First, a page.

If the source of the water cannot be identified and/or eliminated, then the focus of your efforts should be keeping the water out of your concrete, brick, and masonry. Managing water movement in and out of your concrete and masonry is generally the easiest and most cost-effective means to control efflorescence. This can be accomplished by sealing your concrete, bricks, and masonry to prevent water from being absorbed. Be careful! Choosing the wrong type of sealer can exacerbate the problem.
How to Choose the Best Sealer
Choosing the right sealer to prevent efflorescence depends greatly on knowing where the water is coming from. As mentioned earlier, the wrong type of sealer can make the efflorescence problem worse. For example, when moisture orientates from below the concrete slab, or outside your foundation wall, a topical sealer or coating (acrylic, epoxy, & urethane) would be a poor choice. As hydrostatic pressure pushes salt-laden water through the concrete, efflorescence gets trapped below or behind the surface sealer and appears as a whitish blush or haze. In severe cases, efflorescence blooms can damage and delaminate coatings, flooring, or tiles, or cause paints to bubble, crack, and peel.
If the source of water is from the negative side of your structure, then the best choice would be a deep-penetrating concrete sealer that is resistant to hydrostatic pressure. Look no further than RadonSeal Deep-Penetrating Concrete Sealer for water-proofing your below-grade poured concrete and concrete block. Nothing seals deep or tighter. RadonSeal is permanent and leaves surfaces ready for paint, adhesives, or tiles. This is the great way to protect your flooring from damage cause by moisture and efflorescence. If you are dealing with a brick or non-cementitious foundation or retaining wall, use Ion-Bond Armor Surface Elastomeric Sealer. Ion-Bond is the only other sealer that can tolerate hydrostatic pressure and is approved for below-grade waterproofing.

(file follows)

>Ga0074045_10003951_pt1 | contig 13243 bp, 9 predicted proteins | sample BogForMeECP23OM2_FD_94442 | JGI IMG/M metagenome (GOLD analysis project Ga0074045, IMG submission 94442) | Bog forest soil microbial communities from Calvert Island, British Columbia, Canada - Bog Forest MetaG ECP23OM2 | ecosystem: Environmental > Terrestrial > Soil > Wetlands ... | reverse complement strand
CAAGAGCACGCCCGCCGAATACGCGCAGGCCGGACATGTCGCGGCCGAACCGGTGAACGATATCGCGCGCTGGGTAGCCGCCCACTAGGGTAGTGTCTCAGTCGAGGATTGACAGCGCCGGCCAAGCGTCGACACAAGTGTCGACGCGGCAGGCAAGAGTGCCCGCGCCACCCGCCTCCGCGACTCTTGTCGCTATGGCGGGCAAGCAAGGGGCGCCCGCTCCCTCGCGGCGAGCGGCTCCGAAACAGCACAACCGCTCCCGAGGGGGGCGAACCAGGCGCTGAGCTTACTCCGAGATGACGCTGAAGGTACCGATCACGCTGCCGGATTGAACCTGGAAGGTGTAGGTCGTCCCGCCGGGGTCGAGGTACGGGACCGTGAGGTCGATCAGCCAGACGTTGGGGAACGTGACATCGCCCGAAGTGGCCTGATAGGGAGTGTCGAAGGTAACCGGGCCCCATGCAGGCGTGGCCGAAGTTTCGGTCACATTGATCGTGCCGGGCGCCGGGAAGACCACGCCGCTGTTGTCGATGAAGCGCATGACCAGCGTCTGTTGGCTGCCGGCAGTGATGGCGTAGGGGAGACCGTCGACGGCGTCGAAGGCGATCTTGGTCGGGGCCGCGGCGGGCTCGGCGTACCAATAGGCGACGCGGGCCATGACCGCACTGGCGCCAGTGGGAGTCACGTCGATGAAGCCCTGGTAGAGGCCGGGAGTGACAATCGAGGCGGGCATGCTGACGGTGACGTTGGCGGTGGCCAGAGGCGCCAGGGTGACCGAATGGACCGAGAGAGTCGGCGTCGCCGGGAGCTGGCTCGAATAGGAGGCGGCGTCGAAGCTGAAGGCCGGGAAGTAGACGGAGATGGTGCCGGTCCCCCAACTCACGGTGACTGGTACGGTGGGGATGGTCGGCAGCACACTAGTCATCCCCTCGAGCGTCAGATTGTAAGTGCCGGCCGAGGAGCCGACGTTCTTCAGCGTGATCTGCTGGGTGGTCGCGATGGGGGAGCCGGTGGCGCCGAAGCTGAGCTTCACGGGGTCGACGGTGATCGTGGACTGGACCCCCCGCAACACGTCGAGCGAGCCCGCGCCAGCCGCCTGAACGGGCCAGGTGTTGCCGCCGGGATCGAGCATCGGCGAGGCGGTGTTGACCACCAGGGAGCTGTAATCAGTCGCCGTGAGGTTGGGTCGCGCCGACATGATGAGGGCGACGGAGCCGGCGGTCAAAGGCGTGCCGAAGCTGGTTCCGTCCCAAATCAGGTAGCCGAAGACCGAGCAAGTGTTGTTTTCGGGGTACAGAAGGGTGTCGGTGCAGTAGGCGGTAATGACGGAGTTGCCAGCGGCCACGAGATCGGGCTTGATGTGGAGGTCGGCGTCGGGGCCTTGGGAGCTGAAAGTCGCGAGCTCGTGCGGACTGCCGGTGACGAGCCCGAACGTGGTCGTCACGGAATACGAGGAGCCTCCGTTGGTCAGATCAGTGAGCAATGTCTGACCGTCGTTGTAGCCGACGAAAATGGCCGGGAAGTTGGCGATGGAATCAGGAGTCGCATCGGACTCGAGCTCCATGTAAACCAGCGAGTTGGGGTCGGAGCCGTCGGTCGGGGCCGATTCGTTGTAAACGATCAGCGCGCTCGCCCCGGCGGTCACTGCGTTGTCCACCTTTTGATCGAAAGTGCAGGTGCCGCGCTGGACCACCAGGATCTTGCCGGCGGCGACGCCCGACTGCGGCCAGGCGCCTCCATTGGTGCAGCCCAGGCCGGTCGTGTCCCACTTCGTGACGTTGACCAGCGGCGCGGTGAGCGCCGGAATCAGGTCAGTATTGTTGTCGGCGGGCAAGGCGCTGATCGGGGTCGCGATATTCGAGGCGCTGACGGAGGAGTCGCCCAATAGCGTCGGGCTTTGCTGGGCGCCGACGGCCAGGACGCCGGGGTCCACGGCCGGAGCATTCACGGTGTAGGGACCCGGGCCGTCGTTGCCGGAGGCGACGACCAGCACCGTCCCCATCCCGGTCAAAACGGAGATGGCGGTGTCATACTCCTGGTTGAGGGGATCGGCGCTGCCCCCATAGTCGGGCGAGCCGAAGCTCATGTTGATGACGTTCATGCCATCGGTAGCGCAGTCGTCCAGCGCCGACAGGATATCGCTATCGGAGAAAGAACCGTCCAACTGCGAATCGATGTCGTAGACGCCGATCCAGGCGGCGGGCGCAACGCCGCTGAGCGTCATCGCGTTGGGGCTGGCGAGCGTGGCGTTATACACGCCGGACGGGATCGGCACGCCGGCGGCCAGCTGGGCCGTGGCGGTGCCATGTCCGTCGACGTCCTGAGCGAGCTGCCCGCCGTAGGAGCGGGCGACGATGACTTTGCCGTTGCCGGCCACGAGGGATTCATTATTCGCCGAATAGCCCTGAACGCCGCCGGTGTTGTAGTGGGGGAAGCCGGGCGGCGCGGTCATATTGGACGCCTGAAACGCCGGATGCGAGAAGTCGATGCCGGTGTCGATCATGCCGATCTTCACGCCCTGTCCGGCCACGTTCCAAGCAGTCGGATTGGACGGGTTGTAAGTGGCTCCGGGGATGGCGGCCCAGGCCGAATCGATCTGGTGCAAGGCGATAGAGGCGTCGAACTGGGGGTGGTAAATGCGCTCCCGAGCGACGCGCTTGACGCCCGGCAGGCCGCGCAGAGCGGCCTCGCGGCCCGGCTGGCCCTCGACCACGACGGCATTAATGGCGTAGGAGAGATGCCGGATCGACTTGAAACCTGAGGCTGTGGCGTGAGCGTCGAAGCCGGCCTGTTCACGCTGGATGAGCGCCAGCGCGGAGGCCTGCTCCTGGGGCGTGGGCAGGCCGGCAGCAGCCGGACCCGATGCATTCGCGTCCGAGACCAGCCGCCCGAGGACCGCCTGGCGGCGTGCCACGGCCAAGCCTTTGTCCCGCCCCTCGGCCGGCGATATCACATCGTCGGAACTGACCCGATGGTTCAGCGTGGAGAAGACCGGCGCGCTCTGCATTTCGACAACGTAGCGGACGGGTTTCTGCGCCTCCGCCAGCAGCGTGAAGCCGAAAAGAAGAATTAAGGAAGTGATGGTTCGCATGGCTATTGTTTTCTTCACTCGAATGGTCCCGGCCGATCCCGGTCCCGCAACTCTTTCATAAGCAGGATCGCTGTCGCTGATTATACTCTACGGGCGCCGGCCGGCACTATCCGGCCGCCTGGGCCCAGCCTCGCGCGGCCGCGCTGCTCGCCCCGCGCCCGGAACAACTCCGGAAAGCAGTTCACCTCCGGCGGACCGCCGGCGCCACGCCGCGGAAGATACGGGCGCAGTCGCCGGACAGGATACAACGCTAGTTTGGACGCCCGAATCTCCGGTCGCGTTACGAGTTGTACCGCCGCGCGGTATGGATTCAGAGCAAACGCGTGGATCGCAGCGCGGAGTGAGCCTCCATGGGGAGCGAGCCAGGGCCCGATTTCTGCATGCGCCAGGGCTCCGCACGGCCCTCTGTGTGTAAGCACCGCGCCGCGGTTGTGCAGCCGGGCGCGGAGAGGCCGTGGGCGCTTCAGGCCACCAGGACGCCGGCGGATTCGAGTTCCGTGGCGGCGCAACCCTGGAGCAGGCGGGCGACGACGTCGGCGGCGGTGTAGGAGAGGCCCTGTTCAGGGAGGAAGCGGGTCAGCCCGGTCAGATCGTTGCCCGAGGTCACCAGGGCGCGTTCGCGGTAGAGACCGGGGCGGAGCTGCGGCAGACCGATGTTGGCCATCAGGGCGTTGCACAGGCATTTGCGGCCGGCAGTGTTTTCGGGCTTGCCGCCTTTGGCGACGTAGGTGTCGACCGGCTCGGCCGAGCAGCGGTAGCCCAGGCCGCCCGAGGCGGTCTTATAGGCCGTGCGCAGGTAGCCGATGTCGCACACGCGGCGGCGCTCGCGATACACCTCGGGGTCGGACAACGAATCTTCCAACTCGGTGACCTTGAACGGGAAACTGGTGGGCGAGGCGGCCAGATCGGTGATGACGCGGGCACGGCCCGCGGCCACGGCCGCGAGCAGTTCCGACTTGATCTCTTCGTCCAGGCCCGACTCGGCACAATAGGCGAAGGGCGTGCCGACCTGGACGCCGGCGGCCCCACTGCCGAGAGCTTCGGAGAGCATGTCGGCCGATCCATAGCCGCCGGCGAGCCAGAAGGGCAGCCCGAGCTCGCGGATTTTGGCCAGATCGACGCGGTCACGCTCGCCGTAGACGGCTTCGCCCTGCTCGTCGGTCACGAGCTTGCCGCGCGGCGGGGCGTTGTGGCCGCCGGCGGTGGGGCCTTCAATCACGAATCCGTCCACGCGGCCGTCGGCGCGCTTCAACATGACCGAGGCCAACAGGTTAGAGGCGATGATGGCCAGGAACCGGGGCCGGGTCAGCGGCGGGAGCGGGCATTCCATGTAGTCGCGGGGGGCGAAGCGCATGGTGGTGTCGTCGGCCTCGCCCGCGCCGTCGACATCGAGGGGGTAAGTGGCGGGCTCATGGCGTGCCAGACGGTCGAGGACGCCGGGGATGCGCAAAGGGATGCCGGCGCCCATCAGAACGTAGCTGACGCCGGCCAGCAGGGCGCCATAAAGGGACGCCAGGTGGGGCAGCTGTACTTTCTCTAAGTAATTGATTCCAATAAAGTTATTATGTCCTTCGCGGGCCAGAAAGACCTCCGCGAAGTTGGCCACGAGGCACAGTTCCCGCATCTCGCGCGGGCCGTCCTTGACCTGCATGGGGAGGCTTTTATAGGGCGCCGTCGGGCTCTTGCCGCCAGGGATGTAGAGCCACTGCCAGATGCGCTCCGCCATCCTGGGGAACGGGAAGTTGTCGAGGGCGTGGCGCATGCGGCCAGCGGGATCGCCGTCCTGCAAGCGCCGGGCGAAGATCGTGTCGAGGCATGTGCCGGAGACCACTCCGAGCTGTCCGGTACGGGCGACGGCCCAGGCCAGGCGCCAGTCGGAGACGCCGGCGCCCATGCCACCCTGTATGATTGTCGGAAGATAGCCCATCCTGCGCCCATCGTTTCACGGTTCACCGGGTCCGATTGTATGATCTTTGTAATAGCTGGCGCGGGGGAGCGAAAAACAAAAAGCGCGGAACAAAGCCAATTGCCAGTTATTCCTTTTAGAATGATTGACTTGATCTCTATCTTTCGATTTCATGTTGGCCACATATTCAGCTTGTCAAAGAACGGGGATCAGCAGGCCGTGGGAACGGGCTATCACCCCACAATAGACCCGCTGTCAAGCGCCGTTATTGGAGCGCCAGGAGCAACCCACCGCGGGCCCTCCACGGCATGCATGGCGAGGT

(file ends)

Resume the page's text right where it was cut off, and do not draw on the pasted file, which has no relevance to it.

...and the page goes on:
Above-grade concrete and masonry surfaces, like building facades, chimneys, & hardscaping, are not subjected to negative-side hydrostatic pressure. These surfaces need to be protected from positive-side water (rain, sprinklers water, etc.). In these cases, water repellency is critically important. In these situations, use LastiSeal Brick & Concrete Sealer for an unbeatable 15-years of protection, or go for DryWay Water-Repellent Sealer, which is a DOT approved silane/siloxane water-repellent.
Efflorescence is a very common and controllable condition. Breaking the chain of conditions necessary for efflorescence can be done with proper understanding and the correct products.